Legal Ethics Opinion No. 1478

       Appearance of Impropriety--Former Judicial Law Clerk

You have presented a hypothetical situation in which a lawyer
served as a law clerk for a federal district court judge during
which time a private firm appeared before the judge on behalf of
a plaintiff.  The lawyer assisted the judge with the case.  You
indicate that, as a law clerk, the lawyer's duties involved
attendance in court, legal research, contact with the attorneys
for both parties, and drafting opinions and orders based on the
research, evidence, briefs of counsel, and discussions with the

You advise that, during the lawyer's tenure as law clerk, the
plaintiff moved for a voluntary dismissal of the case, and the
case was dismissed.  Subsequently, the plaintiff refiled the
complaint.  Although the refiled case was reassigned to the same
judge, the law clerk did not work on the case. The lawyer then
ceased to serve as the judge's clerk and accepted employment with
the private firm that appeared on behalf of this plaintiff. 
After the lawyer left employment with the judge, the plaintiff
voluntarily dismissed the second complaint.

You indicate that the plaintiff wishes to file a new complaint
with the federal district court.  The new case, although related,
concerns the applicability of a different statute than that
involved in the first two cases.

You state that the judge has a policy that neither the former law
clerk, nor any member of the former law clerk's firm, can
practice before him for one year after the former law clerk's
tenure has ended.  You also state that any case filed in the
district court by the former law clerk's firm is assigned to one
of the other judges in that court.

You have asked the committee to opine whether, under the facts of
the inquiry, (1) the lawyer/former law clerk can work on the new
case which will be assigned to a judge other than the judge for
whom the lawyer formerly worked and since it involves the
applicability of a different statute; and (2) if the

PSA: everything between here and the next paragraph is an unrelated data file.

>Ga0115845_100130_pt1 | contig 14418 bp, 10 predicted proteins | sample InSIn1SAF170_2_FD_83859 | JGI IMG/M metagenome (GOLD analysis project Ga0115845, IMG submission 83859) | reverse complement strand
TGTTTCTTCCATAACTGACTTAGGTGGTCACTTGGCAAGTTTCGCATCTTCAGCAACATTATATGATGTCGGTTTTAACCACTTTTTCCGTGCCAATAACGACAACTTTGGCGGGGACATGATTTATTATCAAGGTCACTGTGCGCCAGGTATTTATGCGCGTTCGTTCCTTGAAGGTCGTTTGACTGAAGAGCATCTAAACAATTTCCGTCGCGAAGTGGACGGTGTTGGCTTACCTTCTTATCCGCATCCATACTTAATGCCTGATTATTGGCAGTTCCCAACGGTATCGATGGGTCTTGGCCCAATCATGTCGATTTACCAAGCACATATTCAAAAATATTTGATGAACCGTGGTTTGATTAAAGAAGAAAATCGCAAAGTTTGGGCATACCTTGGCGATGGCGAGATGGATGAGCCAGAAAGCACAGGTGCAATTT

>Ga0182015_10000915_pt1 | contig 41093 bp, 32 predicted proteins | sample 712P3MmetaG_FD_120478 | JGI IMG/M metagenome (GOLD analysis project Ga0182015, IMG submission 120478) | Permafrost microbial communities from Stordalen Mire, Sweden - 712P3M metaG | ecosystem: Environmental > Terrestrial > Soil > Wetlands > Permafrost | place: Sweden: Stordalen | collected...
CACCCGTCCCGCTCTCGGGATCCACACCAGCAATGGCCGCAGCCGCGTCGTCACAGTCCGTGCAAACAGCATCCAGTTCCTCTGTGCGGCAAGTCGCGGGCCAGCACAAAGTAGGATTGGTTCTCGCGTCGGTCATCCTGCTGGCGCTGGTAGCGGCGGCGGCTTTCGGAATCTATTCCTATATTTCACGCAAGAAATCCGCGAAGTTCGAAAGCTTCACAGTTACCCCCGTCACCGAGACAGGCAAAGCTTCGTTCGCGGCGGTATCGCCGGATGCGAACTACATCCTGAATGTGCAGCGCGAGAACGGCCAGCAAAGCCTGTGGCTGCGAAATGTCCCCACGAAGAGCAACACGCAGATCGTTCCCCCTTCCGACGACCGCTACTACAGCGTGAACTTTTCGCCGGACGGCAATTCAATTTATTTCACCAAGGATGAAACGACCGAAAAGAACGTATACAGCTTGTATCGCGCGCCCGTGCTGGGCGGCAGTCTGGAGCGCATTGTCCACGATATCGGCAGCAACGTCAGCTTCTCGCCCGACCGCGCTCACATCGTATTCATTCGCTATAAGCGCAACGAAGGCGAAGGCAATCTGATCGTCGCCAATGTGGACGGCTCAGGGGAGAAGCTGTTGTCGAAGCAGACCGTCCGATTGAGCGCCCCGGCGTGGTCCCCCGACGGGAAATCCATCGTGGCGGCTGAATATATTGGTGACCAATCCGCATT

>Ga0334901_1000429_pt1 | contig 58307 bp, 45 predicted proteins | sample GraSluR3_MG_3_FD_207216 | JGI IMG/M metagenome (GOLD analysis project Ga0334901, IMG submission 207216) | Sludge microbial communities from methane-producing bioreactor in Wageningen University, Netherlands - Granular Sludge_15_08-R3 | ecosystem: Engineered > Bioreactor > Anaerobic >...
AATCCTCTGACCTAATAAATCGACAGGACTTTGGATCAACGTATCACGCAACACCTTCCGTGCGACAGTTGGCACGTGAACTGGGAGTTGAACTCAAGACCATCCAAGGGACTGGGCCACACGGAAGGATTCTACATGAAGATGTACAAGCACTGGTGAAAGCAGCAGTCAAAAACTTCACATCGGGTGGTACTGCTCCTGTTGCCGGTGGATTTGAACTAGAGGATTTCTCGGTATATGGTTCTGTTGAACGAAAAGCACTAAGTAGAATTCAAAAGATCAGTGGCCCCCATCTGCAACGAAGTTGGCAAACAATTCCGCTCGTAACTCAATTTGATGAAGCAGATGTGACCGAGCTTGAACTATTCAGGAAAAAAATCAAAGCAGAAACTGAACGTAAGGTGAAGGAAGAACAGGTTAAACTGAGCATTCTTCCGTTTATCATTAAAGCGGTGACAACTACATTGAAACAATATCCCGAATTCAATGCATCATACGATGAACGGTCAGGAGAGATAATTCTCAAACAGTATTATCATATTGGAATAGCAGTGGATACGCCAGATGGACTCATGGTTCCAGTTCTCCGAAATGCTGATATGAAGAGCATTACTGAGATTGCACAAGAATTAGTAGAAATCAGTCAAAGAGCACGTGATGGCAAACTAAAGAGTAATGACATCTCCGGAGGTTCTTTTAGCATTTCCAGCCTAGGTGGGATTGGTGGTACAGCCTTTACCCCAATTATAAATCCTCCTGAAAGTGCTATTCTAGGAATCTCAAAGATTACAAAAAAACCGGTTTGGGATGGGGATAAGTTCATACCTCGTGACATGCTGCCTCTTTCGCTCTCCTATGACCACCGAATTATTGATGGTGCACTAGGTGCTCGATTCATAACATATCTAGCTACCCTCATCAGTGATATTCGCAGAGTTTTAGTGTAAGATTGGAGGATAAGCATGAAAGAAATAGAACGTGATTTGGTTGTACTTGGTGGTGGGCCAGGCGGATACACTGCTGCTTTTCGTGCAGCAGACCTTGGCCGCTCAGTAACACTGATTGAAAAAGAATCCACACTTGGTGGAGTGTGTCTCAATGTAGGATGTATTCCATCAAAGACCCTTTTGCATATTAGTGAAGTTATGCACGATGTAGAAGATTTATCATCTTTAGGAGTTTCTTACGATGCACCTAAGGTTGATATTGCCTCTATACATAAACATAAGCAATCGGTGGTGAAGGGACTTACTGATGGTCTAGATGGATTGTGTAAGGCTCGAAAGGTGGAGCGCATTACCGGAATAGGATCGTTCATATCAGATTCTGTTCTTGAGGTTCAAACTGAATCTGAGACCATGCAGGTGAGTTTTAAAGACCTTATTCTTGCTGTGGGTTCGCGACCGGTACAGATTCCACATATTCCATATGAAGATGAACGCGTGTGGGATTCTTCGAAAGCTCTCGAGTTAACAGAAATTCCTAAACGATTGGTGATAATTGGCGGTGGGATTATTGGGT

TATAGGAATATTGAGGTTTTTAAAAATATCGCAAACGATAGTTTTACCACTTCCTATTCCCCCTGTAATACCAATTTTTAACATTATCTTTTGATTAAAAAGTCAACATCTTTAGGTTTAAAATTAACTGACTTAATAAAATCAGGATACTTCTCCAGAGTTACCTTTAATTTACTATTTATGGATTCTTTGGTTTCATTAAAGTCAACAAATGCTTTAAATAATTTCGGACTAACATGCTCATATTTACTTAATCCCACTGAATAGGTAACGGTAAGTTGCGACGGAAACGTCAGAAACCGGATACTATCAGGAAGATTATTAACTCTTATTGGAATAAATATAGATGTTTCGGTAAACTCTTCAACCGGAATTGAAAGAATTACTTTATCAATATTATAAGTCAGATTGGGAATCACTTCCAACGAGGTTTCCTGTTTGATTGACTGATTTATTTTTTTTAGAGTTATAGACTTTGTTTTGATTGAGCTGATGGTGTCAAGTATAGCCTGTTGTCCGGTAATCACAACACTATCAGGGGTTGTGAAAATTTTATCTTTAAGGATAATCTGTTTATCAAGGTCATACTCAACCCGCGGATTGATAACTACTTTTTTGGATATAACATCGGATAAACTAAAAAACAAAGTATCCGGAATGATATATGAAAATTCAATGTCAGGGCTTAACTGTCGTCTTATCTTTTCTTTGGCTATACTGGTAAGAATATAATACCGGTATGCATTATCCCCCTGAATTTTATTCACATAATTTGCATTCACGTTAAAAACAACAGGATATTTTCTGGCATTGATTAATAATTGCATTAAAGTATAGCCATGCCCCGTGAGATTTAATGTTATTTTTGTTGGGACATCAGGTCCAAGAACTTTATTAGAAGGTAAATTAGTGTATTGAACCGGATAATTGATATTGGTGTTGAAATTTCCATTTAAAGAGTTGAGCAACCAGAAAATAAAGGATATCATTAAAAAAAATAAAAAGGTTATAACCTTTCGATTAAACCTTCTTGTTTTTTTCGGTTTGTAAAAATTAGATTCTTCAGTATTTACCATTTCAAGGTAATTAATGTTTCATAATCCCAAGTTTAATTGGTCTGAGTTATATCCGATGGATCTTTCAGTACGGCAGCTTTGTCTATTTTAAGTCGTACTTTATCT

lawyer/former law clerk cannot work on the new case, whether the
law firm can continue to represent the plaintiff if a "Chinese
wall" is implemented to prevent the lawyer/former law clerk's
exposure to the case.

The appropriate and controlling Disciplinary Rules related to
your inquiry are DRs 9-101(A), (B), and (C), which dictate,
respectively, that a lawyer shall not accept private employment
in a matter upon the merits of which he has acted in a judicial
capacity or in which he had substantial responsibility while he
was a public employee, and shall not state or imply that he is
able to influence improperly or upon irrelevant grounds any
tribunal, legislative body, or public official.

The committee is of the opinion that, as you have described them,
the activities engaged in by the law clerk in assisting the judge
would constitute the former clerk's having had "substantial
responsibility" in the matter before the federal district court. 
Thus, in accord with the mandates of Disciplinary Rules 9-101(A)
and (B) and the public perception that judges discuss
confidentially with their clerks the underlying rationale for
decisions made in a matter, the committee is of the belief that
for the former law clerk to participate in the new case would
give the appearance of impropriety even if none exists.  See LEO
#1334.  The committee also believes that the facts of assignment
of the case to a different judge and the applicability of a
different statute are irrelevant to the opinion reached, since
the new case remains related to the case for which the former law
clerk exercised substantial responsibility.  Further, any
personal or financial involvement by the former law clerk in the
matter would be per se violative of DR 9-101(B).

With regard to your inquiry as to the efficacy of a "Chinese
wall," the committee is of the opinion that since DR 9-101 and
its component subparts contain no corollary to the imputed
disqualification of DR 5-105(E), it would not be per se improper
for lawyers in the former clerk's firm to continue to represent
the plaintiff in the federal district court by which the new
lawyer has previously been employed.  In addition, according to
the facts you provided, the assignment of the new case to one of
the other judges in the court would vitiate any imputation to the
firm of an appearance of impropriety. Since no imputed
disqualification is mandated by Disciplinary Rules 9-101(A) and
(B), the committee opines that although the attorney may not
participate, professionally or financially, in the
representation, no formal screening will be necessary.  See LEO
#l430.  To the extent that this conclusion and those of LEO #l430
are in conflict with that portion of LEO #1334 which determined
that the establishment 
of a screening device was required to obviate the former law
clerk's firm's disqualification, that opinion is overruled as to
that conclusion.

Committee Opinion
August 24, 1992